Given both its central location and its importance the High Street was one of the first parts of the city to experience wholescale modernisation. According to Alexander Jenkins writing in 1806, it was around 1768 that "the spirit of improvement" began to manifest itself in Exeter. Jenkins cited the rebuilding of the Green Dragon inn by William Praed "in a more modern style" as the start of the process. Later in the 19th century this period in Exeter's history is given a slightly different slant. Referencing Jenkins, a report in the 1866 issue of the 'Transactions of the Exeter Diocesan Architectural Society' claimed that the years of 1768 to 1770 were "a terrible time for 'public improvements in Exeter', effected through the destruction of architectural antiquities".
The report cites the demolition of the North Gate in 1768 and the construction of the Royal Clarence Hotel over "some antique frontage" as well as the demolition of the Great Conduit in 1770, the demolition of Bedford House, "the ancient seat of the Dukes of Bedford", and the demolition of the Green Dragon inn "and other houses". Perhaps the Victorians shouldn't have protested too much given their own predeliction for razing historical structures to the ground (such as the College of the Vicars Choral). The vast and beautiful late medieval East Gate in the High Street above right came down in 1784. Jenkins, who liked to think of himself as something of an antiquarian, thought that this was "a very great and necessary improvement".
One such example which still exists is No. 195 High Street standing on the corner of Parliament Street and the High Street (the pale pink building left). It has a very plain facade dating to c1820 but behind the frontage is a timber-framed property of c1700 which was part of an even earlier house from the 16th century. No. 195 still contains a number of interesting features, including a fine late 17th century staircase, none of which are apparent just from looking at the exterior. Such alterations make it difficult to tell a building's age just by looking at the outside, especially if those buildings now no longer survive.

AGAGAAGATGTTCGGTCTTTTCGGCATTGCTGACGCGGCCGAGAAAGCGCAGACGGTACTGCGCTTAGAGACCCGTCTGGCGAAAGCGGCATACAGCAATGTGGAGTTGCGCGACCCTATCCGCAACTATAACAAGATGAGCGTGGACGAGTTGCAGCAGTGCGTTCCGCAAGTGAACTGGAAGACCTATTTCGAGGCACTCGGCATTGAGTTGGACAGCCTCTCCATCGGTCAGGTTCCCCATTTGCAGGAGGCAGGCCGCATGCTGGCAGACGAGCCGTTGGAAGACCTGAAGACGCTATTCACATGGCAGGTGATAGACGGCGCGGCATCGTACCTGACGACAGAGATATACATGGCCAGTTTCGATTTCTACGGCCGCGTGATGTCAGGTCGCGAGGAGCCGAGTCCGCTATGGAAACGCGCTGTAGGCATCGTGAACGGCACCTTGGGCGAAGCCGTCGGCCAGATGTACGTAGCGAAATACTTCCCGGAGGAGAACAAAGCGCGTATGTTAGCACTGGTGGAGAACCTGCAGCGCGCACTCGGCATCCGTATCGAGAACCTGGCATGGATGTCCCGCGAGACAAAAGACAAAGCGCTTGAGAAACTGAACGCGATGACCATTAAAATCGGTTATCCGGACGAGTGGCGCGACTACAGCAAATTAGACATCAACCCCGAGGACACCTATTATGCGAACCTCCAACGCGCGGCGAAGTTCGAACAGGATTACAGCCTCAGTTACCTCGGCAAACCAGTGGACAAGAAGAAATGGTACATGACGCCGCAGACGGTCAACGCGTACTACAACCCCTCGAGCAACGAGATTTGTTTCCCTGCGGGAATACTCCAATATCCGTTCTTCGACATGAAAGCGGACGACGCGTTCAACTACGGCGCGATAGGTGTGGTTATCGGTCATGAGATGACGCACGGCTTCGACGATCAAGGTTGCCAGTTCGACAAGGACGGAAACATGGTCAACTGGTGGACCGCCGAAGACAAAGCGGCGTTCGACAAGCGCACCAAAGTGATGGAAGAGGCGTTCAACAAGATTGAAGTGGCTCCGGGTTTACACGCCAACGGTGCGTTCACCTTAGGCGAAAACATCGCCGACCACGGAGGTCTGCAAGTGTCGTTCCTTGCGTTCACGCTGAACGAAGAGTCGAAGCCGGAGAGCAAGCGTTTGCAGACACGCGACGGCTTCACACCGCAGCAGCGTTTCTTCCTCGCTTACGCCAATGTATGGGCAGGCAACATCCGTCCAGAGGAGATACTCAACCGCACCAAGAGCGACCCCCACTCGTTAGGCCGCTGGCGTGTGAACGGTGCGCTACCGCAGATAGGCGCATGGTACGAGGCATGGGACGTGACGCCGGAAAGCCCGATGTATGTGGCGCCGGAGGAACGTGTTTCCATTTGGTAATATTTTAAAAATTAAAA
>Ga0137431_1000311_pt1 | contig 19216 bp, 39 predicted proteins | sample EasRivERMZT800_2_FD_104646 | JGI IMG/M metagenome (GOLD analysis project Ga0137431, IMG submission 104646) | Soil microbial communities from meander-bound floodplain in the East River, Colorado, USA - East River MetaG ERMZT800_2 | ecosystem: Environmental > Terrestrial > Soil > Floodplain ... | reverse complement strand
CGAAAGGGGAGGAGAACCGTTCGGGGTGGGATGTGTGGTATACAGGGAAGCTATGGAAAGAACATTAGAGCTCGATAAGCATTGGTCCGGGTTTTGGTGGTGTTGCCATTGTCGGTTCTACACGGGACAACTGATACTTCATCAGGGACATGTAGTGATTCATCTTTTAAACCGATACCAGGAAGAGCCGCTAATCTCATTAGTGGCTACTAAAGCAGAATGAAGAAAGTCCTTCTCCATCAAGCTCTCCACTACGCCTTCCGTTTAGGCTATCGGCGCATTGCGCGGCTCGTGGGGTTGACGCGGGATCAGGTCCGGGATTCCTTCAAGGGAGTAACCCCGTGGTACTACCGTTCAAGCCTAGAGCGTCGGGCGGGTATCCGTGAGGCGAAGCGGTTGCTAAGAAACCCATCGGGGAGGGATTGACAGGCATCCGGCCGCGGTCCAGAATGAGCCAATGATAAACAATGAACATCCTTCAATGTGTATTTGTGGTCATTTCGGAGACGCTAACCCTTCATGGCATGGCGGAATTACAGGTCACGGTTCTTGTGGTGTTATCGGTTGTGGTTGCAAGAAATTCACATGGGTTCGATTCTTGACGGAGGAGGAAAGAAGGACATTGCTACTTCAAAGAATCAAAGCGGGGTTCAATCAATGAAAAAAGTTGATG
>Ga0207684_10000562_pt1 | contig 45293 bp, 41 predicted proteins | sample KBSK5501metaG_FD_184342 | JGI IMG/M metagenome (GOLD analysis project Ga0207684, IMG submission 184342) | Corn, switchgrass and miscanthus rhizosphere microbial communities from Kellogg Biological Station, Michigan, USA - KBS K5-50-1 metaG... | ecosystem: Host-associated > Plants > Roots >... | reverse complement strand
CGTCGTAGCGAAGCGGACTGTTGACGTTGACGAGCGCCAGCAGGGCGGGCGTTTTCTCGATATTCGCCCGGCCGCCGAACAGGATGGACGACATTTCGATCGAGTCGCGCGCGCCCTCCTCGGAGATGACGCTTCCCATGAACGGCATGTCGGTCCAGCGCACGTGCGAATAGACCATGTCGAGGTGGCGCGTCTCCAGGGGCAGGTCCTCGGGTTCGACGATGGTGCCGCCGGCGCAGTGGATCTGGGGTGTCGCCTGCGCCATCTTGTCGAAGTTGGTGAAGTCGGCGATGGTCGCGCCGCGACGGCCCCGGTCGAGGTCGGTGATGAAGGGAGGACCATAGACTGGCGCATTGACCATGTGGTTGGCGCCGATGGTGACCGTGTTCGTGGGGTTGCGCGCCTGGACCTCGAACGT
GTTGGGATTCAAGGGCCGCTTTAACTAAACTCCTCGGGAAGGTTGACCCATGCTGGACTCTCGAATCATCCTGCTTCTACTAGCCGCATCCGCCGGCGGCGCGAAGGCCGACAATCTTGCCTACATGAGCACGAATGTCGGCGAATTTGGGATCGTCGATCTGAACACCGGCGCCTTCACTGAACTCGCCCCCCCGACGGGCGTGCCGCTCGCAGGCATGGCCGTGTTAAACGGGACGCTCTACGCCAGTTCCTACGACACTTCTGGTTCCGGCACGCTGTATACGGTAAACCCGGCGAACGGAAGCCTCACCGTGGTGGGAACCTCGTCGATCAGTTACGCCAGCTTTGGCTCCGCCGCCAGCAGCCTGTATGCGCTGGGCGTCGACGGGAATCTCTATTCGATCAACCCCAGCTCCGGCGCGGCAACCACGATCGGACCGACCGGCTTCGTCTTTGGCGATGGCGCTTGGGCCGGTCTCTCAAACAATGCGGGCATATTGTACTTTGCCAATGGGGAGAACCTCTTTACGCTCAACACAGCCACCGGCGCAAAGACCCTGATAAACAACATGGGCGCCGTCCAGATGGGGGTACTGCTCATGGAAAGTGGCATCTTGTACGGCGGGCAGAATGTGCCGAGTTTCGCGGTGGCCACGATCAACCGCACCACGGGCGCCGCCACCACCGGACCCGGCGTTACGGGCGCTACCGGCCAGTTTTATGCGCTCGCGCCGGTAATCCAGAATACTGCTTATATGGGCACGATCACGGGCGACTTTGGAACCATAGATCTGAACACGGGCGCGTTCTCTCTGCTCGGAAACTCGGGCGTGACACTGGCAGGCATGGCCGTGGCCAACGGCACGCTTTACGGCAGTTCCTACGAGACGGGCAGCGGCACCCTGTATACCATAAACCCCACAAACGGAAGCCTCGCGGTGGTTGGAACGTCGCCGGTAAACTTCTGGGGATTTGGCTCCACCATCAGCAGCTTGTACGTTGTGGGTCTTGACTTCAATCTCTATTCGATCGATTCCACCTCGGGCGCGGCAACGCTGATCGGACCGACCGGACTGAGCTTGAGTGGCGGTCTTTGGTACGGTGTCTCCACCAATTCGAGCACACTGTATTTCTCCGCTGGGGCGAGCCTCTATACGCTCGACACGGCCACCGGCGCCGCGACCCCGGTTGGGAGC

Unfortunately very little is known about the vast majority of historical buildings destroyed in Exeter over the course of the 19th and 20th centuries, even if images of the properties still exist.
For example, the photo right shows a number of pre-war properties in the High Street which were destroyed in 1942. The gabled building at No. 6 High Street stood on the corner of the High Street and Bampfylde Street. (Bampfylde Street was a very narrow lane which, before 1942, led to Bampfylde House and Catherine Street.) No. 6 is clearly timber-framed and probably dated to the 16th or 17th century. But that's about as much as can be said about it. The house to the right of No. 6 was probably of a similar age with a remodelled facade but similar windows. The same was possibly true of the Three Tuns at No. 8 High Street. It's all possibly, perhaps and maybe. It's only relatively recently, with seemingly nondescript properties being subjected to rigorous archaeological investigations, that the often hidden history of Exeter's remaining buildings has come to light.
Devon and Exeter Subscription Rooms resulted in the demolition of part of the city wall.
The Rose and Crown inn at Nos. 256-258 High Street (near 'Boots') left was demolished in 1834. The Phoenix inn and the Swan inn were demolished at around the same time for the construction of Queen Street. The Swan had an interesting porch supported by grotesque figures carved in oak (something similar once existed at the early 16th century King John Tavern in South Street). Nos. 206 & 207 High Street were both rebuilt c1830. The late medieval house of Thomas Elyot at No. 73 High Street was demolised in 1845.
St John's Hospital School was almost completely rebuilt in 1852. Since 1633 the school had been located on the site of a medieval hospital founded c1200 and dedicated to St John. The hospital's massive High Street frontage had already been largely remodelled in the late 18th century right but the work of 1852 resulted in the loss of the remaining medieval fabric, including parts of the original quadrangle around which the hospital had been constructed. The new buildings were largely demolished just under 30 years later in 1879 when a new Post Office was constructed on the site. The Eastgate Arcade, which opened in 1881, was also built on part of the former school. The Arcade and Post Office were both destroyed in 1942.
In 1876 No. 34 High Street, part of 'Colsons' where 'Dingles' stands today, was remodelled from the first floor upwards. (A large part of the 'Colsons' store survived the Blitz until it was demolished during post-war redevelopment in the 1950s). Bedford Street, leading to Bedford Circus and formerly as narrow as St Martin's Lane, was widened in 1878 resulting in several properties being demolished at its corner with the High Street (William Pread's "modern" building that replaced the Green Dragon inn disappeared at this time).
Nos. 266 and 267 High Street were constructed from the recycled stone of the East Gate after it was demolished in 1784. Just visible is the statue of Henry VII that stood in a niche on the first floor. This building was also destroyed during the Exeter Blitz.